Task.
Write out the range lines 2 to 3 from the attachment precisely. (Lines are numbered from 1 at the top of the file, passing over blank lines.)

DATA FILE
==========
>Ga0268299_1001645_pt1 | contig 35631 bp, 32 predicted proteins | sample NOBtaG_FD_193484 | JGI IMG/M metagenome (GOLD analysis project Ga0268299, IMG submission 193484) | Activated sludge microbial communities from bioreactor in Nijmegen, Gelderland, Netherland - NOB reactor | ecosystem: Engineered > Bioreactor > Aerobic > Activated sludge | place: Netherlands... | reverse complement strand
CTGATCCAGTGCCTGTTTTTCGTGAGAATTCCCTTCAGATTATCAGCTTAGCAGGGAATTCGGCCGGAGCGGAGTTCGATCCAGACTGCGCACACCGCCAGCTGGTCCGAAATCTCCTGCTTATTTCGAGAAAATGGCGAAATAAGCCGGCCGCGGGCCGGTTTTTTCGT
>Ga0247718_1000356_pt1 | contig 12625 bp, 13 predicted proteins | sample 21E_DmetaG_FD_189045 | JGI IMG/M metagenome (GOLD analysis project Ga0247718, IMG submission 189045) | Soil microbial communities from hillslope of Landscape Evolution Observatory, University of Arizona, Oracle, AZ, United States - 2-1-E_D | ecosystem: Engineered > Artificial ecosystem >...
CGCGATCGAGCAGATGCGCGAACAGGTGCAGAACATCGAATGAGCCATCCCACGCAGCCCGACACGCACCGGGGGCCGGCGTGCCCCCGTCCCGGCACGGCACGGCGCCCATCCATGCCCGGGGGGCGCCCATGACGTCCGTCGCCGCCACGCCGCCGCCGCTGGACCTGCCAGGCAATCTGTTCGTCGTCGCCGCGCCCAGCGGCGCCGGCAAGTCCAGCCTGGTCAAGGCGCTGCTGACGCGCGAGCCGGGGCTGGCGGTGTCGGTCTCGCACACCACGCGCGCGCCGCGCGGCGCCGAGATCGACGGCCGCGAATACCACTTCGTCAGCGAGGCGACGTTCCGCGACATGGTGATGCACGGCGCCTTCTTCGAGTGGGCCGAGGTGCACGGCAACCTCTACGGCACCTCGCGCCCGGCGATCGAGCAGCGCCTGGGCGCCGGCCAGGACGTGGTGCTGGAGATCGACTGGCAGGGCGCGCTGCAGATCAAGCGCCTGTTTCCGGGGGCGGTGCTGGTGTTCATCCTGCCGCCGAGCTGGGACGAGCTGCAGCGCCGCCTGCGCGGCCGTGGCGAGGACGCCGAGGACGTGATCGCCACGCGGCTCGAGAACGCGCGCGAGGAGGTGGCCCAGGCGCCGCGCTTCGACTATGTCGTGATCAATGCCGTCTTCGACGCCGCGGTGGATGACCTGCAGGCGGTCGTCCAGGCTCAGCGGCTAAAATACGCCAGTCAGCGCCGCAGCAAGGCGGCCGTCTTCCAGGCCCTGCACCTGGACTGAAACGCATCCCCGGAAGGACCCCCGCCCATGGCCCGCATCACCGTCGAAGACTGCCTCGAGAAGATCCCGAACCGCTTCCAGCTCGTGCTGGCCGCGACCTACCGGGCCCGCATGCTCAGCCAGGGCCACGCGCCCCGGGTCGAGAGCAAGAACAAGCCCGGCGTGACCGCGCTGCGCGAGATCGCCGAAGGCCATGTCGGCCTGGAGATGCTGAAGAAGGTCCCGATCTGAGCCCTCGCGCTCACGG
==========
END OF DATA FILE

CTGATCCAGTGCCTGTTTTTCGTGAGAATTCCCTTCAGATTATCAGCTTAGCAGGGAATTCGGCCGGAGCGGAGTTCGATCCAGACTGCGCACACCGCCAGCTGGTCCGAAATCTCCTGCTTATTTCGAGAAAATGGCGAAATAAGCCGGCCGCGGGCCGGTTTTTTCGT
>Ga0247718_1000356_pt1 | contig 12625 bp, 13 predicted proteins | sample 21E_DmetaG_FD_189045 | JGI IMG/M metagenome (GOLD analysis project Ga0247718, IMG submission 189045) | Soil microbial communities from hillslope of Landscape Evolution Observatory, University of Arizona, Oracle, AZ, United States - 2-1-E_D | ecosystem: Engineered > Artificial ecosystem >...